The embarrassment of her standing at the end of the dance hall. Ten minutes before you were due to be collected. In a knitted coat and a wooly hat. Mortification. 

Those green trousers. Like she was a 4th generation Yank on a mission to reconnect. Mortification.

The laugh that turned into a snort. Mortification. For her.

Passing a lit cigarette at a wedding so that Dad wouldn’t know she was smoking. Then realising she had passed it to her daughter who definitely shouldn’t have been smoking. Mortification. For everyone.

Learning that gin cured all ills. But not yet having learned to drink it without ice and mixed with water.

Marvelling at an ability to walk in high heels. And knit like a whirlwind. And knock up a frock on a sewing machine before dinner. And make a dinner that tasted better than anything else. Ever.

Learning how to set a table. To put cups on saucers and milk in a jug. To spread a tablecloth and have matching crockery. To look in disdain at a neighbour who assumed visitors were expected. And to mutter under your breath that this was how we always set for tea. Mortification. For him.

Being introduced to rugby. And loving it.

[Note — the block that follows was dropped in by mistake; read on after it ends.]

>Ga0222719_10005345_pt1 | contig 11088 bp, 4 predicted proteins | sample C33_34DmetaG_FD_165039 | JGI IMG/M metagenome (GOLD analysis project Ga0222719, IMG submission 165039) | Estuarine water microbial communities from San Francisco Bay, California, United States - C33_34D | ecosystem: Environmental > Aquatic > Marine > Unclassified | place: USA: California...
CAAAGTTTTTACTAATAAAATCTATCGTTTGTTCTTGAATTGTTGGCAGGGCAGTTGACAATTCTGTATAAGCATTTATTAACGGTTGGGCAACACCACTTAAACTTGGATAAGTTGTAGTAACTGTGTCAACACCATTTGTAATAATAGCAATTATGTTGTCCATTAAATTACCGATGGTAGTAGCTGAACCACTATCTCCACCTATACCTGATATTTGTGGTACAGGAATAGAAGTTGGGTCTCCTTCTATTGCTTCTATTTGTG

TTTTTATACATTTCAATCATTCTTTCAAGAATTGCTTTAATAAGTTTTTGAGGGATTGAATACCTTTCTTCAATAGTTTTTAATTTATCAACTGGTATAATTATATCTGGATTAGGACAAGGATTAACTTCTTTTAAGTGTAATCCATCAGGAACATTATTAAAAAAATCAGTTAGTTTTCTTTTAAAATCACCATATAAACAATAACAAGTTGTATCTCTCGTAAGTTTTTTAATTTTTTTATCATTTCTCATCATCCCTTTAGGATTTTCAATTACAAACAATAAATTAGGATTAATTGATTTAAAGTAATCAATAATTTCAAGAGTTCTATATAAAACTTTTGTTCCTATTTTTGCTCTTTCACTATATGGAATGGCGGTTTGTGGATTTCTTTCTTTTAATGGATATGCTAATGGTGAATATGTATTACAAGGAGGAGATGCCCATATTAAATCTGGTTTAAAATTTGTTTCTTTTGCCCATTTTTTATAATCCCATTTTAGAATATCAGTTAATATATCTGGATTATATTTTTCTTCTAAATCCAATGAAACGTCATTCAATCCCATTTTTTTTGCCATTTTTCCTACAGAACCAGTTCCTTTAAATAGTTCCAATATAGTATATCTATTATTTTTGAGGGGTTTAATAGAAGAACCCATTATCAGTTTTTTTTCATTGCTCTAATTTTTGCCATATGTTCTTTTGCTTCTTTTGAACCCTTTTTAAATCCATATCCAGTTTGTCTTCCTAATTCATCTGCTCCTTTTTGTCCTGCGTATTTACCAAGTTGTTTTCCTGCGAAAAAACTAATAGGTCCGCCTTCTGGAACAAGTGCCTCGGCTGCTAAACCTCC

Watching snooker and tennis and horse racing and football and hurling and the Winter and Summer Olympics. And Dad laughing at any ice-skater or gymnast who took a tumble and her telling him, with a look, that his behaviour just wasn’t on.

That look. Everyone got it. Everyone deserved it. Everyone moved on. Until the next time. Mortification. For everyone.

Giving directions. Literally and figuratively. She was good at that. And if you took a wrong turn that was nobody’s fault but your own. But she’d still give you more directions. Dad referred to her as “the managing director”. He was right.

For the laughter, the living, the learning and the loving. And even for the mortification.

Thanks, the Managing Director.